Canadians tend to lag behind many other countries as it pertains to wireless handheld device, according to Paul Brannen, general manager, wireless terminals division, Samsung Electronics Canada.
However, he sees this as a great opportunity for Samsung Canada to increase its market share for wireless devices.
The country is only 60 per cent penetrated in wireless handheld adoption, which is one of the reason why the company will release a finger-touch operated smart phone called Instinct later on this year.
There are three main factors for smart phone adoption in Canada. Brannen said that as new people enter the workforce they are more comfortable with cell phones than land line phones. “More than 70 per cent of wireless calls today are made near a wired line,” he said.
Secondly, Facebook and other social networking applications are becoming more prevalent on wireless devices along with email. “I think 36 per cent of wireless devices in 2008 and 2009 will be PDAs or smart phones so the traditional flip phone is changing and competitors are evolving their product portfolio,” he said.
Finally, wireless handset vendors are also looking to produce feature rich handsets. “We are innovating with quality devices. We had the slide technology and the ability to take core LCD and MP3 into a business device and drive the marketplace forward,” he said.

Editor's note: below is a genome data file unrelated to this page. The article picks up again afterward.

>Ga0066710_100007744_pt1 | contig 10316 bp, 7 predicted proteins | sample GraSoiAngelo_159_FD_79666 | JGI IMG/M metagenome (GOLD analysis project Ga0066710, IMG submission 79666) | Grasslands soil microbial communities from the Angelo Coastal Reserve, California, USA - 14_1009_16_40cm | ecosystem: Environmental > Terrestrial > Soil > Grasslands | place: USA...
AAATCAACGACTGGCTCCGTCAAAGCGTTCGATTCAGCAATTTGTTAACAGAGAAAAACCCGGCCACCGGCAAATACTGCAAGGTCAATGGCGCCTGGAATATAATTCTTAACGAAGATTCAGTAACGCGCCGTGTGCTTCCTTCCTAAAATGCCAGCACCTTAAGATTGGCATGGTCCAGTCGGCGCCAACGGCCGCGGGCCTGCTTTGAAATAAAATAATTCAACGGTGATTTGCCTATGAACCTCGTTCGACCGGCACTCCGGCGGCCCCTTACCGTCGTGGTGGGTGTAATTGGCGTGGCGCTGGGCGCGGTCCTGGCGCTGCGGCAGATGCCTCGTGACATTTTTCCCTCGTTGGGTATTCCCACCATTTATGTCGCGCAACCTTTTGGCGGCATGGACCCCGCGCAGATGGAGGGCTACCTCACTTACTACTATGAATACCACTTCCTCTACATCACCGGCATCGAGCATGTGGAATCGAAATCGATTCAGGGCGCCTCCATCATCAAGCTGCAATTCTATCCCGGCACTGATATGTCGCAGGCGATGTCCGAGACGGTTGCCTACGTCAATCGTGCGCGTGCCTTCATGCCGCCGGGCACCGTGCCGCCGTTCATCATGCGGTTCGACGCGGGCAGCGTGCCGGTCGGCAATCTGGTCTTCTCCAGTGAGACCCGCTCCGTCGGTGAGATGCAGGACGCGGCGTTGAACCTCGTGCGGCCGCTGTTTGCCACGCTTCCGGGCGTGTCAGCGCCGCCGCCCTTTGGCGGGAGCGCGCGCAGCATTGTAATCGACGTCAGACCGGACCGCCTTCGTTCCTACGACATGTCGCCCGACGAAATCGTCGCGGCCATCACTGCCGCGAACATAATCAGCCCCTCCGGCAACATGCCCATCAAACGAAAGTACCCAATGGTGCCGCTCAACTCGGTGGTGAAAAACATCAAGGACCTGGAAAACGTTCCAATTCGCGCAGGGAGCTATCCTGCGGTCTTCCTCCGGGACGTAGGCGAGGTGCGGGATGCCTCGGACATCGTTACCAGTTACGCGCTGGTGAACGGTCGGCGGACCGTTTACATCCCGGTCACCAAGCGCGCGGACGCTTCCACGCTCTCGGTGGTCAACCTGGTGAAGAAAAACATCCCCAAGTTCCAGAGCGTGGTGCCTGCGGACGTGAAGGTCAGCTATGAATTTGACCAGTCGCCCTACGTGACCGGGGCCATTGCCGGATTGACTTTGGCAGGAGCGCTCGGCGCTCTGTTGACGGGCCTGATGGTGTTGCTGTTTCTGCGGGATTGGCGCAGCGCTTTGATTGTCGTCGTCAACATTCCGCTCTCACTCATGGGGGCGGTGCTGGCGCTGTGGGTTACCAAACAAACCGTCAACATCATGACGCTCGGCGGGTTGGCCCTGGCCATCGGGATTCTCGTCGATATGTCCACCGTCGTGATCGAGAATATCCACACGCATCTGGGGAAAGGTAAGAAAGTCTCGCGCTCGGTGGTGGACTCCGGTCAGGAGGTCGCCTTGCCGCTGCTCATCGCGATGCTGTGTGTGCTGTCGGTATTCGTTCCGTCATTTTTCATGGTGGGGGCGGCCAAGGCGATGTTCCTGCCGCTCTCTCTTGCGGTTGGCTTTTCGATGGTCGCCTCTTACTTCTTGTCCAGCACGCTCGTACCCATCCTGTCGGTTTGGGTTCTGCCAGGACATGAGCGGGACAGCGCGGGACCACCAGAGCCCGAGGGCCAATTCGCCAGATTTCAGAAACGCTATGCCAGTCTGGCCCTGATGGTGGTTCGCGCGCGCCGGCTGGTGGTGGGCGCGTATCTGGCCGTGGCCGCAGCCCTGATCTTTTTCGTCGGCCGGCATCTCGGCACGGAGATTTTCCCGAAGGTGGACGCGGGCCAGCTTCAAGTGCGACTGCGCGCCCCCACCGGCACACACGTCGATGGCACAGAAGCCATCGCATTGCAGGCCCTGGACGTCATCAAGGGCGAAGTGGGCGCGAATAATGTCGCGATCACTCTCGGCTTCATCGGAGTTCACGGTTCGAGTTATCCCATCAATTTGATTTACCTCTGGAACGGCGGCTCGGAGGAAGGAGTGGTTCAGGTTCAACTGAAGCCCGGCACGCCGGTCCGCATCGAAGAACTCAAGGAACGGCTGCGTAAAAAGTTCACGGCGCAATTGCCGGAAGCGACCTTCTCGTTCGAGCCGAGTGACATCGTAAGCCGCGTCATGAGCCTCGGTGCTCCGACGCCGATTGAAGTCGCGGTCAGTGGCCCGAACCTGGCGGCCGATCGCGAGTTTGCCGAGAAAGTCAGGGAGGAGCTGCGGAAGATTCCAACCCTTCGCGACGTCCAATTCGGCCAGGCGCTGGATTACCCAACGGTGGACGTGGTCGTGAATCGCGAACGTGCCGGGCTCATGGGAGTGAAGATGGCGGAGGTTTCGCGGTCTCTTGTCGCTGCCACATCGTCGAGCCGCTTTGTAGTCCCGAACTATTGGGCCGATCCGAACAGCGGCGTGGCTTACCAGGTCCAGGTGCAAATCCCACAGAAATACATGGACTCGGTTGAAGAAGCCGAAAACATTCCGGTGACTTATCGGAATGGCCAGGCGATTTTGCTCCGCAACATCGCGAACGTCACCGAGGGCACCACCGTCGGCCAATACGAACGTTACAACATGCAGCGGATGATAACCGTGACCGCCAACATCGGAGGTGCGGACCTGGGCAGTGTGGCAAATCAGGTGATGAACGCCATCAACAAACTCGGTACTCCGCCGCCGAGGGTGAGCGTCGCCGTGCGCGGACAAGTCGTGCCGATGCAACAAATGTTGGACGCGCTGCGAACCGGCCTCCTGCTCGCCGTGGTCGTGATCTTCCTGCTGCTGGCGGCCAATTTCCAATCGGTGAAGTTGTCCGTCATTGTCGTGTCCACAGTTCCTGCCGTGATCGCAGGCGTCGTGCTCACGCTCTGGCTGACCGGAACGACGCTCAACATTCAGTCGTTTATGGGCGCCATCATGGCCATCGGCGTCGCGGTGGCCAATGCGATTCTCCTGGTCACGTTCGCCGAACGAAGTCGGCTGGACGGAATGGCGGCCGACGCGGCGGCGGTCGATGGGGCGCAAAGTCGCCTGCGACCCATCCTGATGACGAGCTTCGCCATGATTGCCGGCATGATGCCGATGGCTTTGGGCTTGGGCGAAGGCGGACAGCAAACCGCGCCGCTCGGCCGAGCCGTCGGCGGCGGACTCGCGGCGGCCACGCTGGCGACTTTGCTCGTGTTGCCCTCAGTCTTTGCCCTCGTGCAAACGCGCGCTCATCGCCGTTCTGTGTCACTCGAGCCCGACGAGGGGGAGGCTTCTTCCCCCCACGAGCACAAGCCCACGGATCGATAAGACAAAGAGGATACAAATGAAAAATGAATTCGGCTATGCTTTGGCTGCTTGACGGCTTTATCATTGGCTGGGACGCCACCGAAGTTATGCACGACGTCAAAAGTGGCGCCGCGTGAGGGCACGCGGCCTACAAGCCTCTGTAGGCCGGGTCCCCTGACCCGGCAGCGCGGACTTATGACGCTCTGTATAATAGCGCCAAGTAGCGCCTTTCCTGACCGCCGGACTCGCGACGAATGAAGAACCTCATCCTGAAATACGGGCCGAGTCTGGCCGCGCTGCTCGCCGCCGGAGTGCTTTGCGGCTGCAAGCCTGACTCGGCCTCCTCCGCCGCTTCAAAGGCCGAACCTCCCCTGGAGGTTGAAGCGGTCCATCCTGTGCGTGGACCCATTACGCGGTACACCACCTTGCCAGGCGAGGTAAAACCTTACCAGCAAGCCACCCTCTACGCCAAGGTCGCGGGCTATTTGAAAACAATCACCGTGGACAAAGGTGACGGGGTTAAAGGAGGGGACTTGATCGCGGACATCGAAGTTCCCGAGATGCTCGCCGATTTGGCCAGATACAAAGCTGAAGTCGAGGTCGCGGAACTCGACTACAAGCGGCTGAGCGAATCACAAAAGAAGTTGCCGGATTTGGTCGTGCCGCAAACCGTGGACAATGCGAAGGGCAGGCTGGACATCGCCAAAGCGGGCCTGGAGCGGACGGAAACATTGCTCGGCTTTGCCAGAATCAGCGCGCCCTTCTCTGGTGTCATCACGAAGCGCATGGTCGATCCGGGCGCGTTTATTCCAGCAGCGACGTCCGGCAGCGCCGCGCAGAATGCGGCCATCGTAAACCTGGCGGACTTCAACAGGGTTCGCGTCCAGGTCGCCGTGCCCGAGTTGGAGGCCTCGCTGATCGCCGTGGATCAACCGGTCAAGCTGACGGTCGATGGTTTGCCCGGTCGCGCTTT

Part of Samsung Canada’s strategy in this market place will be to have multi-function devices that can bring multimedia and communication together in one device. Brannen said that people are used to keypads, while there is a move towards touch pads. The Instinct will have a touch activated qwerty keyboard.Samsung’s Instinct offers localized haptic feedback and a new level of customization by allowing the user to access their favourite applications with a single touch. A full qwerty keyboard will use the haptic response technology to be able to recognize the touch selection.
The new Instinct will also feature a turn-by-turn navigation system, high speed Web browser, video capturing and a high speed network for social networking capability.
The new device is similar to the Apple iPhone, but Brannen said that what is more important than the look is that the market place is moving towards touch.“This is not a me-too product and we are not following along. We are addressing the consumer market place and there are three others with touch technology in the market place so we are just addressing the needs of the market,” he said.
As far as business goes, the Instinct will be positioned as a voice centric device first and a data device second, Brannen said.
However, he does believe that third party channel players will enable it with push email capabilities along with other offerings.
Brannen added that Samsung Canada has also realized that there is a product lifecycle to these devices. Last year Samsung rolled out 16 new devices and 10 of them will come out of the market, while six will continue. “People will upgrade handsets from 18 to 24 months now and certain technologies such as GSM are even more pervasive to switch. You can pull out the Simm card of a Blackberry at night and switch it to a phone,” he said.
About 50 per cent of the business today for Samsung Canada is in hardware upgrades.